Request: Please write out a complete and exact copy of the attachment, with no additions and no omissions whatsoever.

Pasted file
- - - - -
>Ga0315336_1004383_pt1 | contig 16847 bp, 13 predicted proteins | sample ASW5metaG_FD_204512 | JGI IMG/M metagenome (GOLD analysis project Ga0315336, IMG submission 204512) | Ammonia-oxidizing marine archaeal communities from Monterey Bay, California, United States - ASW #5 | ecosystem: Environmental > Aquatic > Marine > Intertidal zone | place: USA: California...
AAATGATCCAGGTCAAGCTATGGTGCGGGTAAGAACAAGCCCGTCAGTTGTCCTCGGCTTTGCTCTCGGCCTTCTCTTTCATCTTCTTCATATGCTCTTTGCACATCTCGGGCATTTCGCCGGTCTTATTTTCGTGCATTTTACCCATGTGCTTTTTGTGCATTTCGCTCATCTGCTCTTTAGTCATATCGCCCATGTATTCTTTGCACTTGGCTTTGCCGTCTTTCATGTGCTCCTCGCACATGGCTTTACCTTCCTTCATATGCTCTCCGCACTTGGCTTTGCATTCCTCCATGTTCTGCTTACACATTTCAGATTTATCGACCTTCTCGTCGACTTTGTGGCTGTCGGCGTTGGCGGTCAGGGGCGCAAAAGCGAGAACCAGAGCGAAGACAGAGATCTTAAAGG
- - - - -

>Ga0315336_1004383_pt1 | contig 16847 bp, 13 predicted proteins | sample ASW5metaG_FD_204512 | JGI IMG/M metagenome (GOLD analysis project Ga0315336, IMG submission 204512) | Ammonia-oxidizing marine archaeal communities from Monterey Bay, California, United States - ASW #5 | ecosystem: Environmental > Aquatic > Marine > Intertidal zone | place: USA: California...
AAATGATCCAGGTCAAGCTATGGTGCGGGTAAGAACAAGCCCGTCAGTTGTCCTCGGCTTTGCTCTCGGCCTTCTCTTTCATCTTCTTCATATGCTCTTTGCACATCTCGGGCATTTCGCCGGTCTTATTTTCGTGCATTTTACCCATGTGCTTTTTGTGCATTTCGCTCATCTGCTCTTTAGTCATATCGCCCATGTATTCTTTGCACTTGGCTTTGCCGTCTTTCATGTGCTCCTCGCACATGGCTTTACCTTCCTTCATATGCTCTCCGCACTTGGCTTTGCATTCCTCCATGTTCTGCTTACACATTTCAGATTTATCGACCTTCTCGTCGACTTTGTGGCTGTCGGCGTTGGCGGTCAGGGGCGCAAAAGCGAGAACCAGAGCGAAGACAGAGATCTTAAAGG